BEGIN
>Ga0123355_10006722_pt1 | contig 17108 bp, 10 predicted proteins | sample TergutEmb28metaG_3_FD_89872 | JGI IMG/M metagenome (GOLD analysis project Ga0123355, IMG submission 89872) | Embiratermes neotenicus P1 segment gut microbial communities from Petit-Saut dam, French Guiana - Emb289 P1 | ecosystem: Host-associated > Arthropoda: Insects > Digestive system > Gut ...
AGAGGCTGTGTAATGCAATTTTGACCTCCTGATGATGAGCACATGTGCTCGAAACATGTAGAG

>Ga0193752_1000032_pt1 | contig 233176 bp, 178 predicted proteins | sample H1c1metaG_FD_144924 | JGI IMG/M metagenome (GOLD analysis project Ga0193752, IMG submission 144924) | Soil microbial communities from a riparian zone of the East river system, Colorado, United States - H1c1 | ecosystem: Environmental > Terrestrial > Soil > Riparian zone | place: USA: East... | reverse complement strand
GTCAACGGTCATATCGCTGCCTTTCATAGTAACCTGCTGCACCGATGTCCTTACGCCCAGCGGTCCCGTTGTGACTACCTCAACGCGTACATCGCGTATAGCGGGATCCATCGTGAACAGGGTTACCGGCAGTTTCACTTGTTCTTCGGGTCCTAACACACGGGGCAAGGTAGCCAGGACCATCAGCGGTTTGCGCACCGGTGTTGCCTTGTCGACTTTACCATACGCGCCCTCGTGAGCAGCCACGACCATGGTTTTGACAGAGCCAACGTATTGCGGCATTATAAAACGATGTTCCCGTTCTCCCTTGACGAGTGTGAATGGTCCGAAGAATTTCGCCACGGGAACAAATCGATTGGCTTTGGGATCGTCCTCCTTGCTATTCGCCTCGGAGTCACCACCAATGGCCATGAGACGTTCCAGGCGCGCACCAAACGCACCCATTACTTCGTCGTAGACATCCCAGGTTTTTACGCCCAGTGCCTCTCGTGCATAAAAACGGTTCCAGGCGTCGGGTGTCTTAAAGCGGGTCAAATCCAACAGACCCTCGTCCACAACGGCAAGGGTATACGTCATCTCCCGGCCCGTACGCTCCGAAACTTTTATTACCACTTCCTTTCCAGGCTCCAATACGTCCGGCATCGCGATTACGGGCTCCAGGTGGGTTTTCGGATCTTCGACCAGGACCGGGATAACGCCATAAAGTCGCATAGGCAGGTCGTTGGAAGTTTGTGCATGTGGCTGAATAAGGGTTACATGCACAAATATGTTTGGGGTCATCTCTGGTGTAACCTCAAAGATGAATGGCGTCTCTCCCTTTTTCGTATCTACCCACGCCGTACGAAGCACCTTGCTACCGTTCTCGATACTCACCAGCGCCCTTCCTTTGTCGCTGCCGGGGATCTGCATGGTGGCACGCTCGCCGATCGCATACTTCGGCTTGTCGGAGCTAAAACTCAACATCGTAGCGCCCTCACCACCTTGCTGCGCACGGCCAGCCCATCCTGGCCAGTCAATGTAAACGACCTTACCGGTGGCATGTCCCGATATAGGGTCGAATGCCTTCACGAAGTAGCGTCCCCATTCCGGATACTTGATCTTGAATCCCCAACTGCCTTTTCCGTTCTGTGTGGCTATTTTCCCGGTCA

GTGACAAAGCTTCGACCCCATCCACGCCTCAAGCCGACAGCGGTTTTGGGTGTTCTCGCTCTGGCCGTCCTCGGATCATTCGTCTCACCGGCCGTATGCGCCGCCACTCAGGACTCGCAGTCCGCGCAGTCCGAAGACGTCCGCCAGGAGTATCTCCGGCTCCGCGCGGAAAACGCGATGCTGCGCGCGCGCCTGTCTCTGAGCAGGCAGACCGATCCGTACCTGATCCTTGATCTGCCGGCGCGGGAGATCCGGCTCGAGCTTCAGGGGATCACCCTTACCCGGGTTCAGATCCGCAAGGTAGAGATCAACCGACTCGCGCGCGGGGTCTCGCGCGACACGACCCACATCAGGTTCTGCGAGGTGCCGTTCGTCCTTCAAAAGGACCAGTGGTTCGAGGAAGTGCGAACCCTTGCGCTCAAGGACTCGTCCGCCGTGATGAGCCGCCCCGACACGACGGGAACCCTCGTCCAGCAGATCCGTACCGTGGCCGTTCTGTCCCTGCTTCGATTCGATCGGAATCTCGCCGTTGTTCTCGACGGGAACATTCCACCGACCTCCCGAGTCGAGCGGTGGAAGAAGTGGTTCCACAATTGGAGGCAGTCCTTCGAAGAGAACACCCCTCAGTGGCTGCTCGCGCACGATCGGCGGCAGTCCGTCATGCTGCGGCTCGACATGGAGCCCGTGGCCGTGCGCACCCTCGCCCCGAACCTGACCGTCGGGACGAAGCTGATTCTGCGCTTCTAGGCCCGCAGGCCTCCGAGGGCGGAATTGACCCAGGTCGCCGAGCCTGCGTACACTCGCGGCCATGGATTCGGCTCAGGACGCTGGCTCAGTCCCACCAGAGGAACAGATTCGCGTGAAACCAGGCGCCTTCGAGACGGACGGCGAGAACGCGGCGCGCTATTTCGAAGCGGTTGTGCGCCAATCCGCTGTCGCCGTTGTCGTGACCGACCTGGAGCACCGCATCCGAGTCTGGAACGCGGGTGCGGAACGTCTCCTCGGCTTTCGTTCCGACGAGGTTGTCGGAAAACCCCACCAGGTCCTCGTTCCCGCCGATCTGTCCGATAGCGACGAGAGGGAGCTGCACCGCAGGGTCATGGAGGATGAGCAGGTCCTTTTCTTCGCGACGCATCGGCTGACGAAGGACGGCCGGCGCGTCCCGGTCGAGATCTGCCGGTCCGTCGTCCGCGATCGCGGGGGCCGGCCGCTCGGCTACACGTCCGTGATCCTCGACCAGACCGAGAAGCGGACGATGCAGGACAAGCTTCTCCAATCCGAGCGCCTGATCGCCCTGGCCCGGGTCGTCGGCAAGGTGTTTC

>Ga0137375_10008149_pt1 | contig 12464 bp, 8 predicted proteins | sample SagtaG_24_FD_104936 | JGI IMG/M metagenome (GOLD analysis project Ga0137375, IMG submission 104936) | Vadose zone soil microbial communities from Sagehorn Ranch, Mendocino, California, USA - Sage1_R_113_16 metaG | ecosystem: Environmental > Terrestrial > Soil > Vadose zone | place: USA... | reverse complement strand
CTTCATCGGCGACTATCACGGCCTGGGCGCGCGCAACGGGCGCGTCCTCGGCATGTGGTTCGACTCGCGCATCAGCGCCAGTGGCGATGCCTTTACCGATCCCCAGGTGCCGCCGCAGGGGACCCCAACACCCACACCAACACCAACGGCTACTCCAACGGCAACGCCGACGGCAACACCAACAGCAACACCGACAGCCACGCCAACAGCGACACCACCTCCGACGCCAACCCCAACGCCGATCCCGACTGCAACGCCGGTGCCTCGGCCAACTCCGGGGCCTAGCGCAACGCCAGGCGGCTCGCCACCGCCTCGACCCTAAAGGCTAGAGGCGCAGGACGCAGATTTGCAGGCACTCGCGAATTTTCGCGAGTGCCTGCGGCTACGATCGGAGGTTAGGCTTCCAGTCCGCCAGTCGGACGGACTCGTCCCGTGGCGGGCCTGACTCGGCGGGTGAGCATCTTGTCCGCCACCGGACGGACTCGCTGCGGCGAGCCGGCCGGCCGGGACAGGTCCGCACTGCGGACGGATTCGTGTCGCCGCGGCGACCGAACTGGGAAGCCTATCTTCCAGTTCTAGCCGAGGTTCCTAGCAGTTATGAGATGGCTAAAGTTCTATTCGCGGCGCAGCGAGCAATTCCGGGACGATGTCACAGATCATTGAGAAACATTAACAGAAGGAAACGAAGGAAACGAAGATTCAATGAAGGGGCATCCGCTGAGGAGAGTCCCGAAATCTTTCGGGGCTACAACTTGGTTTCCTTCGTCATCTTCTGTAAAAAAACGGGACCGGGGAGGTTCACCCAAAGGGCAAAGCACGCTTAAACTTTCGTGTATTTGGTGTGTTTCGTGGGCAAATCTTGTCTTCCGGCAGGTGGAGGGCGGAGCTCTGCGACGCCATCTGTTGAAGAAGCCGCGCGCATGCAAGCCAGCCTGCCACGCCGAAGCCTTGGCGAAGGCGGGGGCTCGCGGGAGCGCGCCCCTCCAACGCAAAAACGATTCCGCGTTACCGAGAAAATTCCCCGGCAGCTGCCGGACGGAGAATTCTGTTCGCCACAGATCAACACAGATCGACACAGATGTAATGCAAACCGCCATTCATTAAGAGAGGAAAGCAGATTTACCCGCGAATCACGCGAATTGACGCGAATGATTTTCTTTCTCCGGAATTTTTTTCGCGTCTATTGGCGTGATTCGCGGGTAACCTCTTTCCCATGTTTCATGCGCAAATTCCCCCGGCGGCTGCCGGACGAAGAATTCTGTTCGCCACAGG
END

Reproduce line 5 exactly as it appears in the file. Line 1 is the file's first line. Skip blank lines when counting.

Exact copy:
GTGACAAAGCTTCGACCCCATCCACGCCTCAAGCCGACAGCGGTTTTGGGTGTTCTCGCTCTGGCCGTCCTCGGATCATTCGTCTCACCGGCCGTATGCGCCGCCACTCAGGACTCGCAGTCCGCGCAGTCCGAAGACGTCCGCCAGGAGTATCTCCGGCTCCGCGCGGAAAACGCGATGCTGCGCGCGCGCCTGTCTCTGAGCAGGCAGACCGATCCGTACCTGATCCTTGATCTGCCGGCGCGGGAGATCCGGCTCGAGCTTCAGGGGATCACCCTTACCCGGGTTCAGATCCGCAAGGTAGAGATCAACCGACTCGCGCGCGGGGTCTCGCGCGACACGACCCACATCAGGTTCTGCGAGGTGCCGTTCGTCCTTCAAAAGGACCAGTGGTTCGAGGAAGTGCGAACCCTTGCGCTCAAGGACTCGTCCGCCGTGATGAGCCGCCCCGACACGACGGGAACCCTCGTCCAGCAGATCCGTACCGTGGCCGTTCTGTCCCTGCTTCGATTCGATCGGAATCTCGCCGTTGTTCTCGACGGGAACATTCCACCGACCTCCCGAGTCGAGCGGTGGAAGAAGTGGTTCCACAATTGGAGGCAGTCCTTCGAAGAGAACACCCCTCAGTGGCTGCTCGCGCACGATCGGCGGCAGTCCGTCATGCTGCGGCTCGACATGGAGCCCGTGGCCGTGCGCACCCTCGCCCCGAACCTGACCGTCGGGACGAAGCTGATTCTGCGCTTCTAGGCCCGCAGGCCTCCGAGGGCGGAATTGACCCAGGTCGCCGAGCCTGCGTACACTCGCGGCCATGGATTCGGCTCAGGACGCTGGCTCAGTCCCACCAGAGGAACAGATTCGCGTGAAACCAGGCGCCTTCGAGACGGACGGCGAGAACGCGGCGCGCTATTTCGAAGCGGTTGTGCGCCAATCCGCTGTCGCCGTTGTCGTGACCGACCTGGAGCACCGCATCCGAGTCTGGAACGCGGGTGCGGAACGTCTCCTCGGCTTTCGTTCCGACGAGGTTGTCGGAAAACCCCACCAGGTCCTCGTTCCCGCCGATCTGTCCGATAGCGACGAGAGGGAGCTGCACCGCAGGGTCATGGAGGATGAGCAGGTCCTTTTCTTCGCGACGCATCGGCTGACGAAGGACGGCCGGCGCGTCCCGGTCGAGATCTGCCGGTCCGTCGTCCGCGATCGCGGGGGCCGGCCGCTCGGCTACACGTCCGTGATCCTCGACCAGACCGAGAAGCGGACGATGCAGGACAAGCTTCTCCAATCCGAGCGCCTGATCGCCCTGGCCCGGGTCGTCGGCAAGGTGTTTC